Elin Már Øyen Vister in collaboration with guests Ene Lukka, Evelin Reimand and Kadi Uibo
“How can we know who we are if we don’t know who we were?… History is not the story of strangers, aliens from another realm; it is the story of us had we been born a little earlier.” – Stephen Fry
How do we know and relate to land?
When you are standing here, with your feet on the grass in Kalamaja park, what is the story of the land below and around you?
Questions about the need of reconciliation and healing arise in a land where many elders grew silent after precarious wartime /postwar displacements. What is not spoken of? Along the way someone or something important can be forgotten if it is not given attention to and cared for. What if those who cared are wounded or dead? In the case of war traumas, they can be so hard to speak of that they stay buried inside the hearts of those who experienced it. It takes several generations for a community´s wounds to heal, (or even centuries or millennia, if the traumas people carry are not treated) and in our daily entanglements with each others lives (human and nonhuman bodies) our traumas continue to affect one another.
Kalamaja park is not just a park but in fact Tallinn’s oldest graveyard. The first sources mentioning Kalamaja cemetery goes back to 1561. It was the principal burial ground of the ethnic Swedish and Estonians living in or around Tallinn. In 1964 the cemetery was entirely flattened under the order of Soviet authorities. Gravestones were used to build walls along the ports and sidewalks in other parts of the city and no trace of the cemetery was left standing. Soviet forces removed all traces of the past in a coordinated effort, inhabitants of Tallinn were also forced to destroy two further 18th century cemeteries in the city, in the suburbs of Kopli and Mõigu, which belonged to the communities of ethnic Estonian and Baltic German. The cemetery was planned to be redesigned as a cultural garden for the Volta factory. In 1964 the cemetery was officially closed, and instead reopened as a public park. In 2009 the park, which had become worn down, was restored by the city of Tallin.
Who were the people buried here? Are their bones still here in the ground?
Who loved them?
What was lost when the cemetery was “erased”?
Has the creation of a park been able to reconcile “the loss of a cemetery”?
Can a process of reconciliation and healing take place, when we do not know what is beneath our feet?
Kalamaja sonic walk wishes to give attention to the story of the land of Kalamaja cemetery, and to pay respect to the souls of those bodies who were buried here and the lives of their loved ones. The trees remember them well. We will collectively listen to and commemorate the sonic walk participants own ancestors and loved ones, We will share stories and offer some warming tea and food; and tune into Souls’ time, an important time in the Estonian folk calender. Darker times invigorate the imagination and stimulate creativity; creating greater opportunities to sense contact with the spirit world. The souls of deceased ancestors were commemorated and also expected to visit the Earth during Souls’ time. In past times, people would leave offerings of food out for the souls. Traditionally, silence was required and working at home at night was prohibited during the time of souls.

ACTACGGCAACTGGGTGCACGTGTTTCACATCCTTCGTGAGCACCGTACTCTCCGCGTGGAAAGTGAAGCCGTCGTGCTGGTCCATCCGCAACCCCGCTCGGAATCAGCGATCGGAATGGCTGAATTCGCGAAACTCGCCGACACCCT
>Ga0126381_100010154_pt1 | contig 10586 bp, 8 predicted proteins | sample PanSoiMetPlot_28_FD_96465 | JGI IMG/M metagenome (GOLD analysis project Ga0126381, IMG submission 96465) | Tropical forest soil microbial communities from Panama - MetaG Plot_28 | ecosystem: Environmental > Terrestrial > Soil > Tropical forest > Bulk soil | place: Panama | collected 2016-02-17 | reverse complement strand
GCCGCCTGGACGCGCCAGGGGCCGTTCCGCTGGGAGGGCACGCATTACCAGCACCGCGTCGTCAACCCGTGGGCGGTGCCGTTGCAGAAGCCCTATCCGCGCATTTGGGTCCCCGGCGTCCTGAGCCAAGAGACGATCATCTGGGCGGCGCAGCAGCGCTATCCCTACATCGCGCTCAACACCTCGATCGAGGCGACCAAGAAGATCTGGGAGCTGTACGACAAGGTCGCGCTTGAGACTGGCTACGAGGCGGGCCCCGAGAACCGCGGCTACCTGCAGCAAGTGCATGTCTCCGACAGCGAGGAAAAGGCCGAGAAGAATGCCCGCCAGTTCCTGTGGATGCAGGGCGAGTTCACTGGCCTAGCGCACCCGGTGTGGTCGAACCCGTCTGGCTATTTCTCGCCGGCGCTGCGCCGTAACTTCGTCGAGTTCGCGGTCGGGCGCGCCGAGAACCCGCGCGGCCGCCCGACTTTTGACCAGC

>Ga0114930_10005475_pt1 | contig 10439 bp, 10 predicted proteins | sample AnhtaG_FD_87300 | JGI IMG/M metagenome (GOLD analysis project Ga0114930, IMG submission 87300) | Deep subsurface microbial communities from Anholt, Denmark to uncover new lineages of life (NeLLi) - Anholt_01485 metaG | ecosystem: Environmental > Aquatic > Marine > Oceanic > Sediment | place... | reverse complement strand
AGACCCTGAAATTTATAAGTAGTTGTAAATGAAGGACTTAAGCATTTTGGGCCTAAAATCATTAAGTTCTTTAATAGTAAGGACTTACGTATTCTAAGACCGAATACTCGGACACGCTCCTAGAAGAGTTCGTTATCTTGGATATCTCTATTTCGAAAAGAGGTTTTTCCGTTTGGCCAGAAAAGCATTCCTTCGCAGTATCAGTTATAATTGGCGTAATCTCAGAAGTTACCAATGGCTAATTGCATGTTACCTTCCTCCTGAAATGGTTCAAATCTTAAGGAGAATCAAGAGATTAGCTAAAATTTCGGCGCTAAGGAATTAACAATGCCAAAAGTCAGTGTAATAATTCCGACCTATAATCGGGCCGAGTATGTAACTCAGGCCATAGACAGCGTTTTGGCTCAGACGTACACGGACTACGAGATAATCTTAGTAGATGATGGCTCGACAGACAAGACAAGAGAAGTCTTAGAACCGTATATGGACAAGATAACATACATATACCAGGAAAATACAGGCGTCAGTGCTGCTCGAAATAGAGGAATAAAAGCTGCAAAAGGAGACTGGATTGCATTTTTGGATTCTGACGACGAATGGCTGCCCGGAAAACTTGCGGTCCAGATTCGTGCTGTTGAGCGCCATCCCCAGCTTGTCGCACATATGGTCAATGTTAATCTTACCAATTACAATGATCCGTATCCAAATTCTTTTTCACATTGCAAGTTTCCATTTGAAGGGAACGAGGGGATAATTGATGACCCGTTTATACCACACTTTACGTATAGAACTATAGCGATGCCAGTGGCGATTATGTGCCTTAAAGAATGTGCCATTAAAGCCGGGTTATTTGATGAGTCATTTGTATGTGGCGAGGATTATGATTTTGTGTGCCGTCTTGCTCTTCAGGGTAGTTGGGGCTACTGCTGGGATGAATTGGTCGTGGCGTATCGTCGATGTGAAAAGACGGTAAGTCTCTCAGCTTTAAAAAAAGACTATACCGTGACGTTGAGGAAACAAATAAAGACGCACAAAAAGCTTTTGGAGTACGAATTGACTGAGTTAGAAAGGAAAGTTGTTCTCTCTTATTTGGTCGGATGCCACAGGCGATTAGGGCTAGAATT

The sonic walk is part of the exhibition ‘Let the field of your attention…. soften and spread out’ part of the main programme of Tallinn Photomonth taking place in Kai Art Center until December 1 and has been organized with the help of Kaisa Maasik, curatorial assistant of Tallinn Photomonth.
Please sign up here.
Practical note: Meeting point 10 minutes before the workshop at Kai Art Center. Please turn off your phones and wear comfortable warm clothes for outdoors. Bring your umbrella and/or raincoat in case of rainy weather.
The workshop takes place in turns in English and Estonian.
ELIN MÁR ØYEN VISTER (b. 1976, Oslo, Norway) is an artist, composer, and forager based in Røst, Norway. With a broad background in audio and music (as DJ and producer, and in field recordings and radio), they bring an interdisciplinary approach and experience of a multitude of practices to their expression. Már is occupied with listening as an artistic practice and as a way to compose, sense, and experience the world, much inspired by Pauline Oliveros’s Deep Listening philosophy. Már’s work strives to break with Western patriarchal hegemonic narratives that have placed the human being in the centre and instead focuses on the landscape’s innate stories and knowledge, influenced by indigenous methodologies and indebted to and informed by queer, multicultural, and pluriversal understandings of life and the cosmos. Már’s ongoing long term projects include Soundscape Røst and Deconstructing Norwegian-ness. They corun Røst Artist in Residence, an artistrun workshop and AIR project, at Skomvær Fyr in Røst.